Some of these programmes are targeted to come online as early as March next year, and were a major part of the health secretary Jeremy Hunt’s policy launch at the Health and Social Care Innovation Expo last month.

Bryant says another area where quick gains could be made are e-referrals and e-prescribing. Both are already offered as a national service, with widespread use, but added functionality and uptake will lead to improvements patient experience and safety, she believes.

The tricky bits

The NHS is made up of a dizzying and ever changing range of organisations; all of which tend to run a dizzying array of national, administrative, core clinical and super-specialist IT systems. 

Trying to standardise, integrate and extract meaningful national level information from this array of systems is a huge challenge. Add social care into the picture and it becomes more chaotic again.

NHS Digital has the advantage of the Spine; the creation of which was one of the successful bits of NPfIT. It collects unparalleled trove of national data and the organisation is now pushing to use that information to create more insights.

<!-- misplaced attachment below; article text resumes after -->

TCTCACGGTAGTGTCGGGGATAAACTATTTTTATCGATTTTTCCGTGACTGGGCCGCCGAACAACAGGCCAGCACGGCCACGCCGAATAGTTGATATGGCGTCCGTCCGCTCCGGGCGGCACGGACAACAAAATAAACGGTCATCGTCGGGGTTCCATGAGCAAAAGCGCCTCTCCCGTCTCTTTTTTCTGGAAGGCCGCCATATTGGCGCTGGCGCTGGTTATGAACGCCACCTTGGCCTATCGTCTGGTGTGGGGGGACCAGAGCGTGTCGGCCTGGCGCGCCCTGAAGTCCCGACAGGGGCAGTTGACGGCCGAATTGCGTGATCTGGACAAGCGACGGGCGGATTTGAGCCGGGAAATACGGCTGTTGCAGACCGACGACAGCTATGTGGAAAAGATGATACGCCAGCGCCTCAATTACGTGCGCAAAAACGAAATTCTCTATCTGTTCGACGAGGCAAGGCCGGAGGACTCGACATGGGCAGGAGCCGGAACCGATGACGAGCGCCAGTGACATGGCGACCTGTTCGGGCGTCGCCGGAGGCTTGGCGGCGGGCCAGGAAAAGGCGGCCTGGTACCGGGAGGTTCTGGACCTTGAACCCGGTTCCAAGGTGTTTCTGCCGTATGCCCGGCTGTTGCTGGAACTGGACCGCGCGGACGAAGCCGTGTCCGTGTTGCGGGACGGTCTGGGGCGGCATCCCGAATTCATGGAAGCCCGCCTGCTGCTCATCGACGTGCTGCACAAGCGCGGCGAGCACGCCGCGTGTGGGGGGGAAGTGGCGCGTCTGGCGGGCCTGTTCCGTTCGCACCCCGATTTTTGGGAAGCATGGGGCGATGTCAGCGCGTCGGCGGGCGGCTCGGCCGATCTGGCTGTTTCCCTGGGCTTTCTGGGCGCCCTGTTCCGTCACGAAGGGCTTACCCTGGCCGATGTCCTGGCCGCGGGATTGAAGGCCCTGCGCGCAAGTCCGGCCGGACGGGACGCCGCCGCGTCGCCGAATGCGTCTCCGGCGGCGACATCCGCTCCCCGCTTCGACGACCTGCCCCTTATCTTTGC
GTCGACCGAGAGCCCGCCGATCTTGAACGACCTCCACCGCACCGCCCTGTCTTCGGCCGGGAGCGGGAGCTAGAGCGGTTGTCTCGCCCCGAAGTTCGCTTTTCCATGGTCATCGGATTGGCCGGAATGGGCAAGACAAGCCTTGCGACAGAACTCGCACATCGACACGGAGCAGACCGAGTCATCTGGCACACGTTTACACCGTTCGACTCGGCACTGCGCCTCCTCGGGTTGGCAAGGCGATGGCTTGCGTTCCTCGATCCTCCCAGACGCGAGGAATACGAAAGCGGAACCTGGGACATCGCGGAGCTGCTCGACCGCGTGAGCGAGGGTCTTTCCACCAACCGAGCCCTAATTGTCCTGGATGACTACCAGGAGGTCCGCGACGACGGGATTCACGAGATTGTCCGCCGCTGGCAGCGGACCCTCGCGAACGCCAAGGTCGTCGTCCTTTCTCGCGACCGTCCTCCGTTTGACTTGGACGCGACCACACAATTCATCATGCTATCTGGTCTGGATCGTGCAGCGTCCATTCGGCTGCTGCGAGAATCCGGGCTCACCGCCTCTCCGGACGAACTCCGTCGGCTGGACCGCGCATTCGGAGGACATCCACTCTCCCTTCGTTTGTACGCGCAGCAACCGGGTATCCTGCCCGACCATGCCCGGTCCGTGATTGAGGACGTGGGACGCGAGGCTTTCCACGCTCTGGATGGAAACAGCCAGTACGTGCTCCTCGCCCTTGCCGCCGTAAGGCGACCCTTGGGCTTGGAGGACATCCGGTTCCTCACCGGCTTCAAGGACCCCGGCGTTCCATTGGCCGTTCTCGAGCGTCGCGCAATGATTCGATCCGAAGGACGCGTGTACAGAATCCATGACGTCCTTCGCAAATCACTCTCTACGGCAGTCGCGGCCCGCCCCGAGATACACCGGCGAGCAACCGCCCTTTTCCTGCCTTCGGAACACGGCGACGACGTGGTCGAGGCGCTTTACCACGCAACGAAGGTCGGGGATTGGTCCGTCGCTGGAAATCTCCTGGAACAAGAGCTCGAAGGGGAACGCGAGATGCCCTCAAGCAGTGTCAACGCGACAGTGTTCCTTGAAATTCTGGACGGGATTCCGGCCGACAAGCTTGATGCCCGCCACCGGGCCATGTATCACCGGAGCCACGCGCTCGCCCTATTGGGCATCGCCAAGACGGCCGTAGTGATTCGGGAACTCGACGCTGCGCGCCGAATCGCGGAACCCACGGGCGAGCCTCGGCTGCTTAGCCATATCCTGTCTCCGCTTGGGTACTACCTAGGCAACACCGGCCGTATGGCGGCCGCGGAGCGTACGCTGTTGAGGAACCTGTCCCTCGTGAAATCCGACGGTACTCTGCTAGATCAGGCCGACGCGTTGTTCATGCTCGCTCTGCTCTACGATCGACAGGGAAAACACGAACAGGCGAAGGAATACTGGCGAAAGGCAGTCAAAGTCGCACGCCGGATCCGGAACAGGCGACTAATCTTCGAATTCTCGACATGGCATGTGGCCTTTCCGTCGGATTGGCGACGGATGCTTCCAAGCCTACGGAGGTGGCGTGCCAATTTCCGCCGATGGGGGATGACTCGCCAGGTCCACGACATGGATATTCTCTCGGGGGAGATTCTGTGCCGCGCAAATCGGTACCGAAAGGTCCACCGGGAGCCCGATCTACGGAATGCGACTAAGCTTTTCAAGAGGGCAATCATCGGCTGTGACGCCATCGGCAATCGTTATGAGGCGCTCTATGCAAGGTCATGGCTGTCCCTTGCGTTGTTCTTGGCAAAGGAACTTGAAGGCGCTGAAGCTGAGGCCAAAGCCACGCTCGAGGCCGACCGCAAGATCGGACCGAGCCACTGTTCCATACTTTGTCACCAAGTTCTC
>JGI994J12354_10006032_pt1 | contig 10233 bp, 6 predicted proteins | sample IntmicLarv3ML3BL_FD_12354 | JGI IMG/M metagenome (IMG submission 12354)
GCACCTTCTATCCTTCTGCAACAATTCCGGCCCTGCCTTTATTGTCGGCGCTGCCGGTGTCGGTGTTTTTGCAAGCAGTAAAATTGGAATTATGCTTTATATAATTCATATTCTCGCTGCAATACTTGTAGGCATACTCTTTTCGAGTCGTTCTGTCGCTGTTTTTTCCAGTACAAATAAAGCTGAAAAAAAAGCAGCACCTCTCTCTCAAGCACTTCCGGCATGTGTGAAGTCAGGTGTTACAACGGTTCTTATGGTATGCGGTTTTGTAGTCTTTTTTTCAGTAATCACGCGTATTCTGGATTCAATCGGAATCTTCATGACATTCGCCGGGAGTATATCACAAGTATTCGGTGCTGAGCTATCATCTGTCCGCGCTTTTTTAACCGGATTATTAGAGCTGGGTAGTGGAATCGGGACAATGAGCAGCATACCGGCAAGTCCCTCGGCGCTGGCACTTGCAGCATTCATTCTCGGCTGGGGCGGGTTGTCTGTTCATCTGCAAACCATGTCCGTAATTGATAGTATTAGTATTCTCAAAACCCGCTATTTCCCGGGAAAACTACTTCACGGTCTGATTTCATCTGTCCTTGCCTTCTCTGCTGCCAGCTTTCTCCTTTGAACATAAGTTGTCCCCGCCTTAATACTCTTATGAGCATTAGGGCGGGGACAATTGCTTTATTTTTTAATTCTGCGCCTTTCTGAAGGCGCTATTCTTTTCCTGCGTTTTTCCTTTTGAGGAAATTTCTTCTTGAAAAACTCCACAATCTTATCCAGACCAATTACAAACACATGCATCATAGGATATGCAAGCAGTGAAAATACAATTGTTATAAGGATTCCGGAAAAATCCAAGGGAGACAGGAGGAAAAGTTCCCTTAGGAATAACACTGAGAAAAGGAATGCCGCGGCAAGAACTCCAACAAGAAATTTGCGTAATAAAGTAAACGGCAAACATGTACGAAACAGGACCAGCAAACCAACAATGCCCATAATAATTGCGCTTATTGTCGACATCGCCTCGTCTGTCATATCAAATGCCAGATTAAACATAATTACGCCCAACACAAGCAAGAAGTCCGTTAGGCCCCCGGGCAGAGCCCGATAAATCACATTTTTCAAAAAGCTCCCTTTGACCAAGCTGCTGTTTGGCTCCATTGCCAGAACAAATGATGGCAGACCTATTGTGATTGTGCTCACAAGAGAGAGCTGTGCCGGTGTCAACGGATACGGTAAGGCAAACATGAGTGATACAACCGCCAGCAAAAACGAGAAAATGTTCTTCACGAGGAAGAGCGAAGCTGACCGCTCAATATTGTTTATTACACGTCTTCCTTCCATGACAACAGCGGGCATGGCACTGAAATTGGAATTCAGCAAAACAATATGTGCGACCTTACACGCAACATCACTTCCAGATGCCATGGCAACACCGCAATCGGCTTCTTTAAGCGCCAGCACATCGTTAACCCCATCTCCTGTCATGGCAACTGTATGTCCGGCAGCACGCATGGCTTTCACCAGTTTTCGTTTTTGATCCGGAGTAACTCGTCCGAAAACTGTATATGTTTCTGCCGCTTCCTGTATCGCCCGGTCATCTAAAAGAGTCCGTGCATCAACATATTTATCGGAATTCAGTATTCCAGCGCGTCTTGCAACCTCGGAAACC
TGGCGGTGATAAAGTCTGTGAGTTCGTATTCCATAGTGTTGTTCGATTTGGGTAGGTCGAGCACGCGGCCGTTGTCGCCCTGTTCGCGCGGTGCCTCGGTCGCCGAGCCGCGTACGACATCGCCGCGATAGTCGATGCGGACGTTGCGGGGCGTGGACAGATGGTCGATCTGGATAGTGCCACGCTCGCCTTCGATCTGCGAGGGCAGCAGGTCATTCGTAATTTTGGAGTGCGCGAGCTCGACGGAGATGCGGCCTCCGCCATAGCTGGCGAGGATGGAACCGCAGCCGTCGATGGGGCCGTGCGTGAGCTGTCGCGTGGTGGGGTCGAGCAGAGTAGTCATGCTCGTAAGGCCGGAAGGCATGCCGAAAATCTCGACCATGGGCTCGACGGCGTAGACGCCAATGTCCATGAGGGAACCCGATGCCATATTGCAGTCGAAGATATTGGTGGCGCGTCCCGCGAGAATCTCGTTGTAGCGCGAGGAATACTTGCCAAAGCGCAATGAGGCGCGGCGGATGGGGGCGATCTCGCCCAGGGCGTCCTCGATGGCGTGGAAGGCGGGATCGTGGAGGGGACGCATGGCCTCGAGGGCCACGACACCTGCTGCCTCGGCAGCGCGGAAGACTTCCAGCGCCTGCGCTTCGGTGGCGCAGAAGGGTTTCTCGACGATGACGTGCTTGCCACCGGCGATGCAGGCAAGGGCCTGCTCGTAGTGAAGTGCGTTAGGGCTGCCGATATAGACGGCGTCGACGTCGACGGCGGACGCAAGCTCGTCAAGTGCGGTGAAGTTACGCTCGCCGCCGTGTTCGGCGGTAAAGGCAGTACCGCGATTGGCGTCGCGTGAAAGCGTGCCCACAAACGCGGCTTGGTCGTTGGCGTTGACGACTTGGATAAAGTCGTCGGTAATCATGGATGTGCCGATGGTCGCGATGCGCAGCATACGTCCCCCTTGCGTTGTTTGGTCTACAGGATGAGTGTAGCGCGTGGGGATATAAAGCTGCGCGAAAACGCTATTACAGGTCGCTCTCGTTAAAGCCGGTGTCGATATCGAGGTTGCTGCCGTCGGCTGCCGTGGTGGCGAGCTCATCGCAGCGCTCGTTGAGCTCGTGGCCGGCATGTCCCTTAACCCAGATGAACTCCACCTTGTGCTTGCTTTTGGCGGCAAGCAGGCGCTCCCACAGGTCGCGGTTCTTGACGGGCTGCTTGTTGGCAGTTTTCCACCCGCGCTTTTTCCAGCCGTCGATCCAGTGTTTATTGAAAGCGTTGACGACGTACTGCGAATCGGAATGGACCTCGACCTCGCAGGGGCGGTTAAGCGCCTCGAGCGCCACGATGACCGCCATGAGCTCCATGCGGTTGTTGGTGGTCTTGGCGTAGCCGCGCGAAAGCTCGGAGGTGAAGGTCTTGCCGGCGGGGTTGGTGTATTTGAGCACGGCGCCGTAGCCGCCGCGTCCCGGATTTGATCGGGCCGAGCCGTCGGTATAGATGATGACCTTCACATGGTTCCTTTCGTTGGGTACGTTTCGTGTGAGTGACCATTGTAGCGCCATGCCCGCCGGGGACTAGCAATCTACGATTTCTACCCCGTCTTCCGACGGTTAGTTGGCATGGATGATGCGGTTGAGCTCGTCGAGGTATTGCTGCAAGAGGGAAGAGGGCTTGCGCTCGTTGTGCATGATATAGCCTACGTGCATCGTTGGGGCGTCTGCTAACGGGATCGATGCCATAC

Gordon says this will be even more important for the emerging models of care and sustainability and transformation plan footprints, which have been tasked with taking forward the Five Year Forward View’s imperative to close an NHS funding gap of £30 billion by 2020-21. 

 “How do we create a business intelligence service that delivers in line with the way NHS England is shaping the new footprints? There is no dashboard for measuring new integrated care models,” he says. 

Another challenge is that there really aren’t enough skilled people out there to make this happen. One of the risks of devolving more responsibility to local organisations is that local staff may not have the expertise to digitally transform.